About Thomas Coram (1668-1751)

Thomas Coram was the son of a ship’s captain and was born in Lyme Regis in 1668. He became a shipwright and in due course moved to London where he gradually gained a reputation as a philanthropist. Amongst his schemes to assist the disadvantaged was one to provide a new life for the unemployed by sending them to Nova Scotia.

Coram was shocked by the sight, in London streets, of unwanted children who were left to fend for themselves or to die. He spent many years working to provide for them by establishing a foundling ‘hospital’ - a place where they could be cared for. He quickened the interest of wealthy or influential people, including the artist, Hogarth. In 1741 the first children were taken in at a house in Hatton Garden and by 1745 his Foundling Hospital was opened.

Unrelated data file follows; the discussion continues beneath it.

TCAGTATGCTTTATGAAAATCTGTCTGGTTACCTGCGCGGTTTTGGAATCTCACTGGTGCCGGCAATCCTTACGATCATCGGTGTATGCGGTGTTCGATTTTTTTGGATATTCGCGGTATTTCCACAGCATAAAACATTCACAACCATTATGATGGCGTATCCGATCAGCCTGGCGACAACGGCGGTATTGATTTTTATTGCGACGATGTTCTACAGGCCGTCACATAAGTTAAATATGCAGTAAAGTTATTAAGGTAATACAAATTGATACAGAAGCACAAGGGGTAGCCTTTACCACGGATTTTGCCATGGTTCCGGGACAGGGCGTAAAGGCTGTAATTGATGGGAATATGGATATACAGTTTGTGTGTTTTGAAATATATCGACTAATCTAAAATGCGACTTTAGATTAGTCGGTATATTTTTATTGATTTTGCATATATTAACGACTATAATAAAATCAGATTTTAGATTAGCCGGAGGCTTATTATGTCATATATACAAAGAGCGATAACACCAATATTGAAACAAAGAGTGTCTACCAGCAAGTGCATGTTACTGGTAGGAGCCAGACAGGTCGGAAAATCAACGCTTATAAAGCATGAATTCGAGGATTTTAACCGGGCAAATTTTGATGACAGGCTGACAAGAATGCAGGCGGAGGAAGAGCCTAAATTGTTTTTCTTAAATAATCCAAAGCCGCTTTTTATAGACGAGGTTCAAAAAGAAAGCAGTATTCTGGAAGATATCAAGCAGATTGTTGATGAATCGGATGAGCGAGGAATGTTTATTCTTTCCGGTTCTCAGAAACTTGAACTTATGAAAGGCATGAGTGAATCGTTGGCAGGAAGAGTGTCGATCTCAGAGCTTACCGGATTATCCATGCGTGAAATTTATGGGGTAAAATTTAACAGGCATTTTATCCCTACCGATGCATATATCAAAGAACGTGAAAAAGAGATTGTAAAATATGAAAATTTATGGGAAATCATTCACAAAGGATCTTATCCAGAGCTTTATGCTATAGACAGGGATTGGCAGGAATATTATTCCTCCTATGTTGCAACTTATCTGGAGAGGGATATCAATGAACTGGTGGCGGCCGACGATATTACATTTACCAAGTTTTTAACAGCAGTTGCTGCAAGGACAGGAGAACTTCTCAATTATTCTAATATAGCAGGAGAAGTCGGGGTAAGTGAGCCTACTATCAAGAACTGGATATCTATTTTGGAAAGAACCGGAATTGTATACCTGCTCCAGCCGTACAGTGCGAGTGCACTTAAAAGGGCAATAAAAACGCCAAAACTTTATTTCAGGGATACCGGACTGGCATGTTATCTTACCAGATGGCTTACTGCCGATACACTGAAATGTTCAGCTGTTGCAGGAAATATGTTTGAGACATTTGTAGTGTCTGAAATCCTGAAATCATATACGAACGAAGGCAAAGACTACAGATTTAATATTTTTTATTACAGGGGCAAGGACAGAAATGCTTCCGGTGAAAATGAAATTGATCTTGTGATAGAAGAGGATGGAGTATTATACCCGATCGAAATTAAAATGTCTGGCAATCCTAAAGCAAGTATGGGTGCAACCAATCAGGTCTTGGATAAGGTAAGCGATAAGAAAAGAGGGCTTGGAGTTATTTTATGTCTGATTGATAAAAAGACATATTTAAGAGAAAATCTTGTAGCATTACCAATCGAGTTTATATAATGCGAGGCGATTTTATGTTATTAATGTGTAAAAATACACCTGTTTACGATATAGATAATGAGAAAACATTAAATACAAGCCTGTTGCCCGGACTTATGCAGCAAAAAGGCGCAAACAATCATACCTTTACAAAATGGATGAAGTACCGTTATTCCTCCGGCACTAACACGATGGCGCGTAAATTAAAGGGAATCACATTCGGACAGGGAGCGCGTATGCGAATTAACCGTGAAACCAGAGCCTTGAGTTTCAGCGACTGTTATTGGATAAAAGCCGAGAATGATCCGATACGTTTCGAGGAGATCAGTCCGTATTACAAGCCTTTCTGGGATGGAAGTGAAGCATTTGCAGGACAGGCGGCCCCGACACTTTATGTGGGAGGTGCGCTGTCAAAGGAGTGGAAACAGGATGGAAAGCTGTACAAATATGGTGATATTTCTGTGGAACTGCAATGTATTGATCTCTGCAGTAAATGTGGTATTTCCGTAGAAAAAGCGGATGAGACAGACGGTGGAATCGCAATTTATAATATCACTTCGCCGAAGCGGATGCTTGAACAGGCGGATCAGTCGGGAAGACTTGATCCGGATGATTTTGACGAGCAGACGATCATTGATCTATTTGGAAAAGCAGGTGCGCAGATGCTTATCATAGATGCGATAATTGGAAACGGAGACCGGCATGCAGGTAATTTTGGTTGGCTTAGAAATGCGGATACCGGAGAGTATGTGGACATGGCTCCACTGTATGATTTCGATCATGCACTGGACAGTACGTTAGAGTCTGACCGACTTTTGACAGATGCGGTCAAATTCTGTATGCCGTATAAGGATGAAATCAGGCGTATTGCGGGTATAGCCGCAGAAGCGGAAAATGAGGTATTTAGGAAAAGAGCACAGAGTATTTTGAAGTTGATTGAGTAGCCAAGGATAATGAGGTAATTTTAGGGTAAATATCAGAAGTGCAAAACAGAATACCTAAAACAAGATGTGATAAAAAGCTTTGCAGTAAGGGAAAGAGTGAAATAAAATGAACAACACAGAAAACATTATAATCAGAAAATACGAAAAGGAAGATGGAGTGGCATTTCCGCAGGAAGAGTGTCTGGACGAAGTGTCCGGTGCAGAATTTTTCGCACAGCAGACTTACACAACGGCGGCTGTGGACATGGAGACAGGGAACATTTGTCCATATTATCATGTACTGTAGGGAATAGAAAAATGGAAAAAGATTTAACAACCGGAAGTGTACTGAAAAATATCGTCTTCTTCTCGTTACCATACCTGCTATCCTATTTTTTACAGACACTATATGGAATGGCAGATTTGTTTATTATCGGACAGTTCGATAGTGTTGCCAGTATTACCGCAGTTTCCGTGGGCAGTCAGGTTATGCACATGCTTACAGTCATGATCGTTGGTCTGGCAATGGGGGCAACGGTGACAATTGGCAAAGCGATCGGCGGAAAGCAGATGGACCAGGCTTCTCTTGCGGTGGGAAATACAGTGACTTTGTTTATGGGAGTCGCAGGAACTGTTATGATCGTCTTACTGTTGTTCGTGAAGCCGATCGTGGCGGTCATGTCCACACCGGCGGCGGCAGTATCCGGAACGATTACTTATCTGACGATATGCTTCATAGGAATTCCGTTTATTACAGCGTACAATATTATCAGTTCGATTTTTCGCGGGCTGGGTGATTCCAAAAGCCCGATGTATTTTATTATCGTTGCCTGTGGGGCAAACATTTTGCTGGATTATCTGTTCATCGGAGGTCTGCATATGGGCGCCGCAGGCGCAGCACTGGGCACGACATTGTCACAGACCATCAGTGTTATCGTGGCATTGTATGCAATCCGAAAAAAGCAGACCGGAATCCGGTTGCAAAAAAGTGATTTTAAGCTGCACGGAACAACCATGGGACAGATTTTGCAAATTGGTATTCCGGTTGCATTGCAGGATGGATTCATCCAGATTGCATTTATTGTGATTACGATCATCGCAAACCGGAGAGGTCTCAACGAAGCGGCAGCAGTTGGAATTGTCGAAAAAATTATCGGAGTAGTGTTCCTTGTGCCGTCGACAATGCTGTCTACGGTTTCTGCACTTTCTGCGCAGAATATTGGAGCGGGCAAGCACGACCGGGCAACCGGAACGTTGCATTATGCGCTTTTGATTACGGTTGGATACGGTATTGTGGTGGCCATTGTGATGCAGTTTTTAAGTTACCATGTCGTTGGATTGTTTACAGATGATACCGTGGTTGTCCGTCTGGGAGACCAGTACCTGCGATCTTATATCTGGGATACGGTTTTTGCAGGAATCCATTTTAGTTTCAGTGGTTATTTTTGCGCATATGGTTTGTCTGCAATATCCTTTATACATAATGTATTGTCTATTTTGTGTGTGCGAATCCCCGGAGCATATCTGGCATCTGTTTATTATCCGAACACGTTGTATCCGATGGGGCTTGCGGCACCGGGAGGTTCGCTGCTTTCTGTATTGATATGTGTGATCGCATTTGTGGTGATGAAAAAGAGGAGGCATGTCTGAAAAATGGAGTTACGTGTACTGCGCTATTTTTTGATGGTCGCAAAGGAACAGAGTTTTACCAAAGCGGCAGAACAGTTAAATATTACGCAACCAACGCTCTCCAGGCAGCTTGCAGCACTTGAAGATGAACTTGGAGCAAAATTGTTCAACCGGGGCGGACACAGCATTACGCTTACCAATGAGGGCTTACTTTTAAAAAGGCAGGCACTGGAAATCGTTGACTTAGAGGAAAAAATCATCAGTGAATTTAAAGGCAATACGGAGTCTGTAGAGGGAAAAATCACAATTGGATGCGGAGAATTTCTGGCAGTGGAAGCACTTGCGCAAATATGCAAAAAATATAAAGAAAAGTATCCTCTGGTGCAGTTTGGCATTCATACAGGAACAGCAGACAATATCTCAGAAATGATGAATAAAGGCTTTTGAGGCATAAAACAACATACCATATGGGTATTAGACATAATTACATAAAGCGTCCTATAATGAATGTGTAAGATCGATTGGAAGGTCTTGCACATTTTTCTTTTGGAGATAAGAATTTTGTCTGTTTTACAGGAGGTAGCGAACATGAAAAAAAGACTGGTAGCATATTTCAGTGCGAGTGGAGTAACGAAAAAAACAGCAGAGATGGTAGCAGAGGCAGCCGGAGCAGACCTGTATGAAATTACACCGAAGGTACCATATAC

Coram died on 29 March 1751 and was buried in the chapel of his Hospital.

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